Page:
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Coordinates: 22°02.46′N 103°44.168′W / 22.04100°N 103.736133°W / 22.04100; -103.736133 Azqueltán is a small settlement located on the banks of the Bolaños River in the municipality of Villa Guerrero, Jalisco, Mexico. "Azqueltán" (reduced from earlier "Atzqueltlán") means "land of many ants" in the Tepehuán language.

According to John Alden Mason, the village was originally settled by a group of indigenous Tepehuán who migrated to the isolated canyon location in the 13th or 14th Century AD following droughts in the northern Sierra Madre Occidental and Arizona during that time. In 1534, Spaniards arrived in the area and Huichol groups settled in the surrounding areas, most likely as a result of Spanish incursion into their homelands to the east.

In the eighteenth century, historically Tepehuán lands outside of the river-canyon were taken over by Spaniards and Tlaxcaltecs brought to the region as colonizers by the Spaniards. While other historically Tepehuán settlements in the region, such as Totatiche and Temastián, lost their Tepehuán identity due to migration of the Spanish and Tlaxcaltecs, inhabitants of Azqueltán, isolated in the river-canyon, maintained their Tepehuán identity and language through the beginning of the 20th century.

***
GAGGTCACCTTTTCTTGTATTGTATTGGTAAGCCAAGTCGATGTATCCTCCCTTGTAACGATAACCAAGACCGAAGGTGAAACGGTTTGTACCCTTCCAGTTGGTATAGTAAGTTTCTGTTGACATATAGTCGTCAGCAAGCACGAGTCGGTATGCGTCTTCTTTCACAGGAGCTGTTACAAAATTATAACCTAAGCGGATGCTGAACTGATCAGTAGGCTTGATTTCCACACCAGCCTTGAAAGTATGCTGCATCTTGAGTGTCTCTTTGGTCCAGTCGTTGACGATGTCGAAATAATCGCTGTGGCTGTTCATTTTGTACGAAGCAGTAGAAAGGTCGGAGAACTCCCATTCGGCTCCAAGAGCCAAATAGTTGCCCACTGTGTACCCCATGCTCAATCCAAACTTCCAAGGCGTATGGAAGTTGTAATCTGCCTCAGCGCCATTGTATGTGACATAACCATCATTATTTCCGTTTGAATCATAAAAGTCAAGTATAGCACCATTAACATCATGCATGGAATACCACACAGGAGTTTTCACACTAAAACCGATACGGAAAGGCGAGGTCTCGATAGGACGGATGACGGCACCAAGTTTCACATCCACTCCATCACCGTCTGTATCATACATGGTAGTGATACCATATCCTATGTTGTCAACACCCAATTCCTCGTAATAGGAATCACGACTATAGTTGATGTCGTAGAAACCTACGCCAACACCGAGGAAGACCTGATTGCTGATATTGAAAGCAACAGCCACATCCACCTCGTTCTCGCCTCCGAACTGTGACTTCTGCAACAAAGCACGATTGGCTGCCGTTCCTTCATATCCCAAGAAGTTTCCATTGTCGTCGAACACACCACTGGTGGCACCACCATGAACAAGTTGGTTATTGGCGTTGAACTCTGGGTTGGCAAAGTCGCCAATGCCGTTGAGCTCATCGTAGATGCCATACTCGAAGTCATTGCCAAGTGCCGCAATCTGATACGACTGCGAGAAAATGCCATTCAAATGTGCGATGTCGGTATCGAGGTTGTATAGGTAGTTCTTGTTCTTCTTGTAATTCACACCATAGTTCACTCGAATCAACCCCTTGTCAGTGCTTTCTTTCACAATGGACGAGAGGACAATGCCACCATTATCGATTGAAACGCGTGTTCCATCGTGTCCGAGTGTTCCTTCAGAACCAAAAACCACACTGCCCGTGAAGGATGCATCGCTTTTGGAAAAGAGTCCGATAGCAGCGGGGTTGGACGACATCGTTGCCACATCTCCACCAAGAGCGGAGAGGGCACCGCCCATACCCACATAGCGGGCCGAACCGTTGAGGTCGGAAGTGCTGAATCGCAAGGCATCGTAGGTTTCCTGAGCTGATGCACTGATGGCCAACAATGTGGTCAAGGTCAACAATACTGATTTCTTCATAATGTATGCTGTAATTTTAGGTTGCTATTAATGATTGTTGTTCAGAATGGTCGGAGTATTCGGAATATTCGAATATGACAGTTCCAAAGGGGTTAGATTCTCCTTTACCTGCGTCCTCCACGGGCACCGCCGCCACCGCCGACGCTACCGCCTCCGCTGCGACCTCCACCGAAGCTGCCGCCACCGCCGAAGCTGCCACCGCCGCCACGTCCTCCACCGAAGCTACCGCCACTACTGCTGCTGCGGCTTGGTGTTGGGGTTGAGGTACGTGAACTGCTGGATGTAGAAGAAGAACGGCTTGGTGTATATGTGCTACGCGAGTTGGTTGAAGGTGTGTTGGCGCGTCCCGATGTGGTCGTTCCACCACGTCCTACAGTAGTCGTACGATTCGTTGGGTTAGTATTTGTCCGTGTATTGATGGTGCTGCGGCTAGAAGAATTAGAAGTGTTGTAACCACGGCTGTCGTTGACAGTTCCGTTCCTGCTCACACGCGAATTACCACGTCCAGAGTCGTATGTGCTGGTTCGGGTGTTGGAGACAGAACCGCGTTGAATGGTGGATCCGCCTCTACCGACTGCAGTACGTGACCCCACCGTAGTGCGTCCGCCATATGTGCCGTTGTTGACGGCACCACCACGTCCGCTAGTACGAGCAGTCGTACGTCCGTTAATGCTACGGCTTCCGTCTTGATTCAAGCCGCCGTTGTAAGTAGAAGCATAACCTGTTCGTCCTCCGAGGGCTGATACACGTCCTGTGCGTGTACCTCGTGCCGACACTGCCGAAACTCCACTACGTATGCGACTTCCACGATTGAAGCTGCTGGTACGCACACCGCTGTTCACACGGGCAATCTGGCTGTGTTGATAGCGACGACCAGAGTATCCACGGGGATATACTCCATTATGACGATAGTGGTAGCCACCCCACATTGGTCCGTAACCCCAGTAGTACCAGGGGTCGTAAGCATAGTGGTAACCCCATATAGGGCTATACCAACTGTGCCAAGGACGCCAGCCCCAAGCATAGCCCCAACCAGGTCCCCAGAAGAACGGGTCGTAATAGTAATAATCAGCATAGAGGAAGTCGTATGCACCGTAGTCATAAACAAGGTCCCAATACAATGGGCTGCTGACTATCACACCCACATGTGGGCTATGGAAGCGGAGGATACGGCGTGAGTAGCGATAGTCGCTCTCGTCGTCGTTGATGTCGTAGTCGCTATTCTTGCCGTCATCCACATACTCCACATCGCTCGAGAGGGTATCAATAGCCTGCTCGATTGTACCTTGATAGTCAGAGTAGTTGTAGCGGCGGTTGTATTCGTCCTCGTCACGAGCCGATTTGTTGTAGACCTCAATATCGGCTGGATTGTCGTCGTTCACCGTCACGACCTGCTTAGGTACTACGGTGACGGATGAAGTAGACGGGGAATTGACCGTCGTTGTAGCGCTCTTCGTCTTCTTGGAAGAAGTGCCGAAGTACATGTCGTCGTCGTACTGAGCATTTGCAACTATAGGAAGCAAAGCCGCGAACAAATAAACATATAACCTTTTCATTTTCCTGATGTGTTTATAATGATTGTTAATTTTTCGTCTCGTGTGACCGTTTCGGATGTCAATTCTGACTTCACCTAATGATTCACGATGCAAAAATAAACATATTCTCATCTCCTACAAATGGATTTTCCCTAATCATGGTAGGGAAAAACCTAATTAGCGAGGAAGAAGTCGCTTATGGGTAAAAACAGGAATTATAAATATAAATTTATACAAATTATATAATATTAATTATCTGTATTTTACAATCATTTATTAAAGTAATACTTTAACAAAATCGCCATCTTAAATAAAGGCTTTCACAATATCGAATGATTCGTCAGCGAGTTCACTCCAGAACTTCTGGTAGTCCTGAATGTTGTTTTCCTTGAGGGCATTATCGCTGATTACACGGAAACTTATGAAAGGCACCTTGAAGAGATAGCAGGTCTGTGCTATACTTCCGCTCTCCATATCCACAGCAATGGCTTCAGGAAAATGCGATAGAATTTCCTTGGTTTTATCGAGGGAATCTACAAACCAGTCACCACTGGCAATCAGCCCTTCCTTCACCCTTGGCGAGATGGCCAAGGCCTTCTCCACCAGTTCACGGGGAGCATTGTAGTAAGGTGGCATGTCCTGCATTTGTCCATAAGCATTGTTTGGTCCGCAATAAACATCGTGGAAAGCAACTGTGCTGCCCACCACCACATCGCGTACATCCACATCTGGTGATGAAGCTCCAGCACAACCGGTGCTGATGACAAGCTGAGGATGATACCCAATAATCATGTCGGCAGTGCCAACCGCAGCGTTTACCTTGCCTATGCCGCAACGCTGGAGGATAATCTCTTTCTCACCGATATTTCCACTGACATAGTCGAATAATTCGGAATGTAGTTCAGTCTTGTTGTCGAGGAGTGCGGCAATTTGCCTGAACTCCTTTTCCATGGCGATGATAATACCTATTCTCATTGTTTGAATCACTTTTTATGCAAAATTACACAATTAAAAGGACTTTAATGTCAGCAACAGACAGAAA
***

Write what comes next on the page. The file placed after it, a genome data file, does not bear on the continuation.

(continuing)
Traditionally, the people of Azqueltán and the divergent dialect of Southern Tepehuán once spoken at Azqueltán have been referred to as Tepecano. The Tepecano language was studied during the period 1911-13 by Mason,[1] and in 1965 and 1979-80 by Dennis Holt.

In more recent years, some Huichol inhabitants from the area west of the Sierra Madre Occidental have settled in the village.


  1. ^ J. Alden Mason, "Tepecano, a Piman Language of Western Mexico", Annals of the New York Academy of Sciences, 25:1.309-416.